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OECD Presents BEPS Action Plan

by Ulrika Lomas,, Brussels

05 October 2015

After two and a half years of preparation and consultation, the OECD has released its final reports on how to bring global tax rules into the modern age and tackle base erosion and profit shifting.

Immediately ahead of two webcasts that took place on October 5, the OECD released recommendations for "a comprehensive, coherent, and co-ordinated reform of international tax rules," to close loopholes said to cost nations up to USD240bn in corporate tax revenues each year.

The OECD's work centers on the taxation of profits where economic activities take place, to close gaps in existing international tax rules that allow corporate profits to "disappear" or to be artificially shifted to low or no tax territories.

According to Pascal Saint-Amans, speaking at the first of two webcasts on the matter, there is consensus among countries on the package as a whole and in particular on those Actions covering transfer pricing-related topics.

The BEPS package includes new minimum standards on: country-by-country reporting, to provide tax administrations with a global picture of the operations of multinationals; treaty shopping, to put an end to the use of conduit companies to channel investments; curbing harmful tax practices, in particular in the area of intellectual property and through the automatic exchange of information on tax rulings; and effective mutual agreement procedures, to ensure that the fight against double non-taxation does not result in double taxation.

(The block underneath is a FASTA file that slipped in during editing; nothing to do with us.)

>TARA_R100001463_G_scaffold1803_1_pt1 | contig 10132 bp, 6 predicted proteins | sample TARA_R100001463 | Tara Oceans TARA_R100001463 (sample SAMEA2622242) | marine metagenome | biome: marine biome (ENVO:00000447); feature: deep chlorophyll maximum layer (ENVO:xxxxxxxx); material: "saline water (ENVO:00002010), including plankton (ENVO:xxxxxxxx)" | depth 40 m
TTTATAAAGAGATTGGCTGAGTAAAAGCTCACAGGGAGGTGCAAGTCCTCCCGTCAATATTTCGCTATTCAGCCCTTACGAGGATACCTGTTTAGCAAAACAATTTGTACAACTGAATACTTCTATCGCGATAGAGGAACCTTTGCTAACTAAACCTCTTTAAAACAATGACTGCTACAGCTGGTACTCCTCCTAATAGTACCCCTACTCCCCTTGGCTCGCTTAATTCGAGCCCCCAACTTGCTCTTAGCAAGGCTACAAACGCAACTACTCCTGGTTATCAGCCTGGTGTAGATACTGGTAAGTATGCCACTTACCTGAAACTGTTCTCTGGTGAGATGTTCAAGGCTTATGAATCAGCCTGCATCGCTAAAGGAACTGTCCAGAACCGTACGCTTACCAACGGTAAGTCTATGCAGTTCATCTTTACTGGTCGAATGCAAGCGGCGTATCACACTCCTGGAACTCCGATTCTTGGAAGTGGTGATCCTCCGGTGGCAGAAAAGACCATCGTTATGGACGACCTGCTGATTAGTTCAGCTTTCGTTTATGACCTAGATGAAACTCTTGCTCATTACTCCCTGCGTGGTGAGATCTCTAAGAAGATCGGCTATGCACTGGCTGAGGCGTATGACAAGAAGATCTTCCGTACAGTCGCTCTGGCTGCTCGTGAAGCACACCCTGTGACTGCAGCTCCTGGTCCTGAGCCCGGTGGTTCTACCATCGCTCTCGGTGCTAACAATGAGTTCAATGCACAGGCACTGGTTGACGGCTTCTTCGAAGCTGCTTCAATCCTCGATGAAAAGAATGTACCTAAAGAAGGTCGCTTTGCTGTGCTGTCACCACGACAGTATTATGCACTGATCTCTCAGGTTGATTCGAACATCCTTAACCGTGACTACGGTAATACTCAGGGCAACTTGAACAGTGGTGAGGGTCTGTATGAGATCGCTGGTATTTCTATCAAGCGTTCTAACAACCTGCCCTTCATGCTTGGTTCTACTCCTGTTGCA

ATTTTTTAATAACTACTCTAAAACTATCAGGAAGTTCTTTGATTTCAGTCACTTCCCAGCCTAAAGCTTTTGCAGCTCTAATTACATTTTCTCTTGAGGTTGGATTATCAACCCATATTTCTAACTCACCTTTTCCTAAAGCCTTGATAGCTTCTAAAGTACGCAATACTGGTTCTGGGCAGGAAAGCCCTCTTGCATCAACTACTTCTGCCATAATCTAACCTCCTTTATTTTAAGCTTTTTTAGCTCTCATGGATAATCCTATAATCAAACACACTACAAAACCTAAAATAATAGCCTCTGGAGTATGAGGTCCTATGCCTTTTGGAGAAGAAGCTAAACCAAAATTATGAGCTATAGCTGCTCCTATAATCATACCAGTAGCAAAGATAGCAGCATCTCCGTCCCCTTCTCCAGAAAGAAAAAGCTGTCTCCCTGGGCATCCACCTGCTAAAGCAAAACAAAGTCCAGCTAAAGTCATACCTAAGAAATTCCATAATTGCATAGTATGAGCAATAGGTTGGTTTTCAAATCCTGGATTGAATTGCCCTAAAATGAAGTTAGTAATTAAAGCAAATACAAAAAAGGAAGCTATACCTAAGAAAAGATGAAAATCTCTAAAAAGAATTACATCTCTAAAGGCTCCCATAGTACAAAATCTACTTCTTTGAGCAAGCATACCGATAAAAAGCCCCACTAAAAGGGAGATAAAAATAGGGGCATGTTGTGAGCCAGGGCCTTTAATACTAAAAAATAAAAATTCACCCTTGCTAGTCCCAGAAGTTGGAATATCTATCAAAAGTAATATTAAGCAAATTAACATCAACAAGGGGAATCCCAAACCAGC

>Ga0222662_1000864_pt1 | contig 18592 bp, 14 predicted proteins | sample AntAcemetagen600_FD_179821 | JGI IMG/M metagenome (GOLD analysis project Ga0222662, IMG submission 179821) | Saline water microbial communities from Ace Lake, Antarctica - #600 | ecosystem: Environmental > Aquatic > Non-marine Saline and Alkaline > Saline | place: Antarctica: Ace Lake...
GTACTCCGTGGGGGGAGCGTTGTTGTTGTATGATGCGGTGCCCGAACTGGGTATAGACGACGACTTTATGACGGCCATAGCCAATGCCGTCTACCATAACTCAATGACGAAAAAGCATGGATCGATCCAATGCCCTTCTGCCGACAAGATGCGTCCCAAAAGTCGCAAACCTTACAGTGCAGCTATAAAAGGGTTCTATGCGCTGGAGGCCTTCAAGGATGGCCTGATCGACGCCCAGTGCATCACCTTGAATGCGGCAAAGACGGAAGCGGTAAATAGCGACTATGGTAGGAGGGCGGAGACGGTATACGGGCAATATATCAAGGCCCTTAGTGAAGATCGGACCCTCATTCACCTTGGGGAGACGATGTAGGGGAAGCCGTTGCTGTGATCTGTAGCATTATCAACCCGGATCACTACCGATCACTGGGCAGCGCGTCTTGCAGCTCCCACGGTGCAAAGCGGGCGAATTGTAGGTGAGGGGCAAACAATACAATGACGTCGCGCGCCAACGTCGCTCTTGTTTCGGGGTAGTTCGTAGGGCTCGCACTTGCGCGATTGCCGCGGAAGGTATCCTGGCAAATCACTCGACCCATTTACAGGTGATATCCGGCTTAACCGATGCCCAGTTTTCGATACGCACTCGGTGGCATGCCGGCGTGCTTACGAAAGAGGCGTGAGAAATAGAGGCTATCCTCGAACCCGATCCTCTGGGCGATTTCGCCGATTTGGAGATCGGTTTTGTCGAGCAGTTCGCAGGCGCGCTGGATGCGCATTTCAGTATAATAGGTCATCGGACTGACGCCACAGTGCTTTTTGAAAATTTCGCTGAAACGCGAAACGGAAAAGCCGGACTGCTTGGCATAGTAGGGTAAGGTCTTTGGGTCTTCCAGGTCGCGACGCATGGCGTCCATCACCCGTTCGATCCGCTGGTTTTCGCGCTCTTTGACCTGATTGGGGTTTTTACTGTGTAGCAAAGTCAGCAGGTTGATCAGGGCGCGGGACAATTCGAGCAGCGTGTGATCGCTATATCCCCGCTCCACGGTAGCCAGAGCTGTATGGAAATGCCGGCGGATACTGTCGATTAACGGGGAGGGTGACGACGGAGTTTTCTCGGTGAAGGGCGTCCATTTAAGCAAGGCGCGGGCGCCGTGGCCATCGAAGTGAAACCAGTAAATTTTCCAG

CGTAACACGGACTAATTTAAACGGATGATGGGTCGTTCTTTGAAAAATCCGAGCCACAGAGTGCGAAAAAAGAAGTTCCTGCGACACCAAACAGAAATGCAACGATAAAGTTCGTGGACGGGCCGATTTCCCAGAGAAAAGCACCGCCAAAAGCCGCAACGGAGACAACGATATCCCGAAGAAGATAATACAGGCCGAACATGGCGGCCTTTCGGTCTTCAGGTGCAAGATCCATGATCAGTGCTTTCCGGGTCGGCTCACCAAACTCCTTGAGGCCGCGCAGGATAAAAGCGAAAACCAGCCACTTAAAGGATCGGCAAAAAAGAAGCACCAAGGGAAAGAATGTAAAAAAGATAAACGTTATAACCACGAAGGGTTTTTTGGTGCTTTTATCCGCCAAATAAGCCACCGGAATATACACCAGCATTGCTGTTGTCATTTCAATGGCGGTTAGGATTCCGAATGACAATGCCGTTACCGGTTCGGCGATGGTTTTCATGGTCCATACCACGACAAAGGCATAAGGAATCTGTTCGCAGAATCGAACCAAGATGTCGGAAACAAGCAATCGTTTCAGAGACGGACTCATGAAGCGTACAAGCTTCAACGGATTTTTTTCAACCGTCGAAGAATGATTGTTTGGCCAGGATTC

In addition, guidance on the application of transfer pricing rules will be updated, including to prevent taxpayers from using so-called "cash box" entities and to redefine the concept of permanent establishment. The OECD is also encouraging governments to adopt stronger rules covering Controlled Foreign Corporations, interest deductibility, and hybrid mismatch arrangements (which enable double non-taxation).

Finally, the OECD is continuing to lead talks between nearly 90 countries on the development of a multilateral instrument capable of incorporating the tax treaty-related BEPS measures into the existing network of bilateral treaties. The instrument will be open for signature by all interested countries in 2016, and Saint-Amans has newly disclosed that it will likely take just over a year for the changes to be introduced, subject to an agreement between states.

The package will repaint the tax landscape globally and, according to Saint-Amans, such fundamental changes would have not been possible before the financial crisis and the advent of tax information exchange. He said recent international cooperation on tax matters has opened the door to extensive reforms previously thought impossible, such as during the work it attempted ten years ago to close the door on aggressive tax planning.